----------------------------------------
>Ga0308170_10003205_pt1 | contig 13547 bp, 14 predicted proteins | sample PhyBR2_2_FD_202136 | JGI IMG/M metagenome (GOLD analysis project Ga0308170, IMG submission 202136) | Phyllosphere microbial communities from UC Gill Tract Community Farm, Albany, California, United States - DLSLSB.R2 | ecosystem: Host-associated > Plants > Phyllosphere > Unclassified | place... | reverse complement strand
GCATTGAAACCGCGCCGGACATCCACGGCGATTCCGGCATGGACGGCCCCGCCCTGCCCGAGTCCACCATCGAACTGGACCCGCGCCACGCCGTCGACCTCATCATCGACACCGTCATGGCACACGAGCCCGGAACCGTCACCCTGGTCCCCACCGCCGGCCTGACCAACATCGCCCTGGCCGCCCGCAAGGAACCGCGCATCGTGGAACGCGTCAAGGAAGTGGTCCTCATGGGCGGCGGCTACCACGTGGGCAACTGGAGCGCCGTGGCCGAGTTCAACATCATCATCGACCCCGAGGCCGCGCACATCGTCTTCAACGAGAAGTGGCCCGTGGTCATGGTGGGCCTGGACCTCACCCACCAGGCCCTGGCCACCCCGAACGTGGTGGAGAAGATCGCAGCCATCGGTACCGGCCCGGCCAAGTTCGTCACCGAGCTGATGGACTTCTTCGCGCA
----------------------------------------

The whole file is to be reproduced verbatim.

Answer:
>Ga0308170_10003205_pt1 | contig 13547 bp, 14 predicted proteins | sample PhyBR2_2_FD_202136 | JGI IMG/M metagenome (GOLD analysis project Ga0308170, IMG submission 202136) | Phyllosphere microbial communities from UC Gill Tract Community Farm, Albany, California, United States - DLSLSB.R2 | ecosystem: Host-associated > Plants > Phyllosphere > Unclassified | place... | reverse complement strand
GCATTGAAACCGCGCCGGACATCCACGGCGATTCCGGCATGGACGGCCCCGCCCTGCCCGAGTCCACCATCGAACTGGACCCGCGCCACGCCGTCGACCTCATCATCGACACCGTCATGGCACACGAGCCCGGAACCGTCACCCTGGTCCCCACCGCCGGCCTGACCAACATCGCCCTGGCCGCCCGCAAGGAACCGCGCATCGTGGAACGCGTCAAGGAAGTGGTCCTCATGGGCGGCGGCTACCACGTGGGCAACTGGAGCGCCGTGGCCGAGTTCAACATCATCATCGACCCCGAGGCCGCGCACATCGTCTTCAACGAGAAGTGGCCCGTGGTCATGGTGGGCCTGGACCTCACCCACCAGGCCCTGGCCACCCCGAACGTGGTGGAGAAGATCGCAGCCATCGGTACCGGCCCGGCCAAGTTCGTCACCGAGCTGATGGACTTCTTCGCGCA